My Child’s Orthodontist and General Dentist are Giving Conflicting Advice

Hi,

My daughter is missing one of her upper teeth. The orthodontist left a space for an implant when she’s older. In the meantime, our options were a retainer made by the orthodontist or a Maryland Bridge made by our general dentist. However, the Maryland Bridge keeps falling out. He offered to remake it with metal clasps instead of cement, but I’m worried it’ll fall out again. The orthodontist suggested a flipper, and isn’t sure why the family dentist made the Maryland Bridge in the first place. Should we get the flipper from the orthodontist, or try the bridge again? Did our dentist make a mistake? Should we switch dentists entirely?

Thanks,

Yuko from Pennsylvania

 

Hi Yuko,

Maryland Bridges have a false tooth attached metal wings that attach to the backs of the teeth surrounding the empty space. To stay properly, the back of the teeth and metal both need to be etched to bond securely. The etches may not have been made deep enough, which is why the bridge keeps falling out. However, if the surrounding teeth are healthy, roughening them may not be the best option. This process permanently alters the tooth’s structure.

Your dentist didn’t make a mistake, just chose a less obvious solution to the problem of a missing tooth. A flipper would be a better choice going forward, so opt for one from your orthodontist. If you no longer trust your general dentist, you can ask your orthodontist who they would recommend.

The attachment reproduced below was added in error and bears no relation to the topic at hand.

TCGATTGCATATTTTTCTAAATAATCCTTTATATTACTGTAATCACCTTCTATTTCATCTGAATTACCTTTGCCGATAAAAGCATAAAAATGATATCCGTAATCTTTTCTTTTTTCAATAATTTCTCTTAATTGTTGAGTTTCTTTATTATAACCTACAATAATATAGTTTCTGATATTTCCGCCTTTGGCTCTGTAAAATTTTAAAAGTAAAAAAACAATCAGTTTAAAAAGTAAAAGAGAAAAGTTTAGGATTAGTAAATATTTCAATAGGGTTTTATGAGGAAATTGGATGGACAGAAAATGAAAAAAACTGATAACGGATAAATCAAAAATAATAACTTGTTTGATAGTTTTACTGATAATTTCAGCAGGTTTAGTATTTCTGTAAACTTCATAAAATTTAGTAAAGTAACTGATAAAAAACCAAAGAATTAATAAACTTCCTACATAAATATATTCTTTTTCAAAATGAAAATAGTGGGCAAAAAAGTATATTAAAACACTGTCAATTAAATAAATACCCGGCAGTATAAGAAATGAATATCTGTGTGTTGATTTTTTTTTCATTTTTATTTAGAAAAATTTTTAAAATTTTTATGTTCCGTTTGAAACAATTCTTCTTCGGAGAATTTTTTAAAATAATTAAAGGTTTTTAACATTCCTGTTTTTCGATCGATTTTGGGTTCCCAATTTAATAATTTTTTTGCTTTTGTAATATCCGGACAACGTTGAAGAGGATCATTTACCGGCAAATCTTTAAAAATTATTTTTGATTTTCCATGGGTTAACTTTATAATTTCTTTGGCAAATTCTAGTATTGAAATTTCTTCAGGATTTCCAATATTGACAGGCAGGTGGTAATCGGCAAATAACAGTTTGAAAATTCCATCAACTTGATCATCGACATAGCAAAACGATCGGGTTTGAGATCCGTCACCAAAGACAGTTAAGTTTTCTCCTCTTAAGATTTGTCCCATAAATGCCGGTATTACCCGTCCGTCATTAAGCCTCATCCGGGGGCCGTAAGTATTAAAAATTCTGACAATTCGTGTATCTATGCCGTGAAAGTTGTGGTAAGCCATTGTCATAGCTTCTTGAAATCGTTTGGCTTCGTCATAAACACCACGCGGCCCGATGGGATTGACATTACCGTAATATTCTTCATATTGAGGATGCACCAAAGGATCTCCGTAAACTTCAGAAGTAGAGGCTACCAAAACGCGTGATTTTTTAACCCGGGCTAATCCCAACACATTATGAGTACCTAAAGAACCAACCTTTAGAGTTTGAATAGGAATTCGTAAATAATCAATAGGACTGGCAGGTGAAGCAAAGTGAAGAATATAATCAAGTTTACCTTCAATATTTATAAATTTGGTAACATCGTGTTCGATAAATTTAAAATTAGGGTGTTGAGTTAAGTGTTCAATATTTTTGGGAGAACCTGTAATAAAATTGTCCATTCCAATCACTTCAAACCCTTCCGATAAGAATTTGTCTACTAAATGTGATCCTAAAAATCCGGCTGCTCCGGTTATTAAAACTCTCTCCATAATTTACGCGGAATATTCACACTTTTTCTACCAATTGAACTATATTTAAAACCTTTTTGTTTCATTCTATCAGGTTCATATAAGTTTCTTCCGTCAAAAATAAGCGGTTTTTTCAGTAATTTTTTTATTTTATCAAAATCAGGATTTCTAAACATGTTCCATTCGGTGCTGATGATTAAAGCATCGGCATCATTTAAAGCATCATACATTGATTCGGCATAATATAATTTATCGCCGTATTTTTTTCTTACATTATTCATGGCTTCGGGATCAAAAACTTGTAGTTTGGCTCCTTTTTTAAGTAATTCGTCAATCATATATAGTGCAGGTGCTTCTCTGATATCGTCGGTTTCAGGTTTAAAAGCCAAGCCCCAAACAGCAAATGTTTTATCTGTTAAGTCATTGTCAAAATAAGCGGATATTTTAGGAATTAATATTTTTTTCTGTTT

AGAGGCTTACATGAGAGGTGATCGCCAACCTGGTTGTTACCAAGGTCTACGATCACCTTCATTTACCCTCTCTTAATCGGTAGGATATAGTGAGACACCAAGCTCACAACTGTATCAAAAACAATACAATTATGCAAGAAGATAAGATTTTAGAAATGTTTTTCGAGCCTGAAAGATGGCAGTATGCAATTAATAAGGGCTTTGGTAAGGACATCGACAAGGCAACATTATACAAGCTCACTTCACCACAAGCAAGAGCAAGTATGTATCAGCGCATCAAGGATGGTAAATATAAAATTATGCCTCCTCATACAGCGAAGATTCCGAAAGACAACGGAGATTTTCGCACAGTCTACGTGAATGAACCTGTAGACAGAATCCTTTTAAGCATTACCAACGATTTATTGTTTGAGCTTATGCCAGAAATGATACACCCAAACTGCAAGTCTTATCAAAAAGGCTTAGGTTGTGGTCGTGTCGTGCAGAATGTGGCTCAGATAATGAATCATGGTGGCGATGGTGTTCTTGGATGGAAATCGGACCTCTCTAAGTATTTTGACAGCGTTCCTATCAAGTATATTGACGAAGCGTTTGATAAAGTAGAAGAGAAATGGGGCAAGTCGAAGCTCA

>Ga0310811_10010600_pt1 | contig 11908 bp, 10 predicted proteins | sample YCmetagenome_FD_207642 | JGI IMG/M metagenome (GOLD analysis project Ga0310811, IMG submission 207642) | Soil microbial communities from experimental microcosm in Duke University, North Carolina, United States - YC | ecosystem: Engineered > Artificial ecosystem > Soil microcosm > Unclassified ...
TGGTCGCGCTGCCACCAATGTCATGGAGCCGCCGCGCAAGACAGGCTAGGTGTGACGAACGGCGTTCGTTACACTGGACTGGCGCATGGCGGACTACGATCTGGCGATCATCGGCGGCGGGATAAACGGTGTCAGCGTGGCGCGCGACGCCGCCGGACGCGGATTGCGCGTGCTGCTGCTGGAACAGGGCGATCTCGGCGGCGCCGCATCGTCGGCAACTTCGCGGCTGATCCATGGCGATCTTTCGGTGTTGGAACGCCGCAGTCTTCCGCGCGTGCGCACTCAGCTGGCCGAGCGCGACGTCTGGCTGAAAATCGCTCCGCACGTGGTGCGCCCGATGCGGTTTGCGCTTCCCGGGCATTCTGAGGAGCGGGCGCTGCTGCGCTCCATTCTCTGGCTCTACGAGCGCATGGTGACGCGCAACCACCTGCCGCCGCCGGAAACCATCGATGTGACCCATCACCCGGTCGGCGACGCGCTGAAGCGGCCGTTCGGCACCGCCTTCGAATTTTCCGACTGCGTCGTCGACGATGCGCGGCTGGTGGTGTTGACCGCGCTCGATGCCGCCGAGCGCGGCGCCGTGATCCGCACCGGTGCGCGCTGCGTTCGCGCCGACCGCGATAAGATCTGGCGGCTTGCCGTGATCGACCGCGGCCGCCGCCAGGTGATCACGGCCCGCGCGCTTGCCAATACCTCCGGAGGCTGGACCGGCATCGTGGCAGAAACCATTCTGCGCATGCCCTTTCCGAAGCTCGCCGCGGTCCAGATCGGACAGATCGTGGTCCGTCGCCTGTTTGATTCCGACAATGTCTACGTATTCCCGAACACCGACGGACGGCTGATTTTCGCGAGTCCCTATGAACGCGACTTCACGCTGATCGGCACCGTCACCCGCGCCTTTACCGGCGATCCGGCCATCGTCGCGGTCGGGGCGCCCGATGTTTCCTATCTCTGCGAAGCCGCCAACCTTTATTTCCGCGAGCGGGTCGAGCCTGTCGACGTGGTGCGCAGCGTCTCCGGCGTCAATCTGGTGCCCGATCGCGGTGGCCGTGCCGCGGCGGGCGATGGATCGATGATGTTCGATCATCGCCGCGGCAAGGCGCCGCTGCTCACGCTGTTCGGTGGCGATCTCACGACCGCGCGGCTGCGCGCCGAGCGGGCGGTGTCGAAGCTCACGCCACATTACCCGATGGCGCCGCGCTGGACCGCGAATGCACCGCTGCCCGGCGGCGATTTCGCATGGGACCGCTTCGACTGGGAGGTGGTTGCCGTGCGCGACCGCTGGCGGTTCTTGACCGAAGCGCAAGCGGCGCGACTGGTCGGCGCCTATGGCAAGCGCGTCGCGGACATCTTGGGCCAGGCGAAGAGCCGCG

This blog is brought to you by the office of Gilbert dentist, Dr. Matthew Roper, of Vista Dorada Dental.

 

 

Why Won’t Novocain Make Me Numb?

Hi,

I need a root canal on two front teeth on my lower jaw. Despite an infection and nerve damage, my dentist cannot get these teeth numb enough for a root canal. He did over 5 injections in my gums and even used a numbing paste, but it still wasn’t enough! He didn’t charge me, but I’m tired of living off pain killers. I need this root canal, but can’t unless I get numb. What can I do?

Miranda, from Mexico

 

Hi Miranda,

Your problem sounds like it’s related to dental anxiety. Research has shown that each time the tooth fails to get numb, anxiety increases substantially. Anxiety counteracts novocain; the higher your anxiety, the more difficult it is to numb your mouth.

Unfortunately, your dentist did not understand the correlation between increased anxiety and the need for more novocain. The dentist needs to write you a script for anti-anxiety medication. You will be instructed to take the medication before your appointment, about 30 minutes to an hour before. No matter the medication, you will need someone to take you to and from the appointment.

Another option is to find a sedation dentist that offers nitrous oxide. The difference between taking anti-anxiety medication prior to your appointment or getting nitrous oxide is that nitrous oxide will wear off shortly after the appointment. Gentle dentists offer sedation dentistry, as they understand how anxiety-inducing going to the dentist can be.

If your dentist does not offer sedation dentistry, try to find one, and hopefully under their guidance, you can be numb enough to finally get your root canal.

This blog post is brought to you by Gilbert sedation dentist, Dr. Matthew Roper, of Vista Dorada Dental. Dr. Roper offers both nitrous oxide sedation or a prescription for Triazolam for dental anxiety.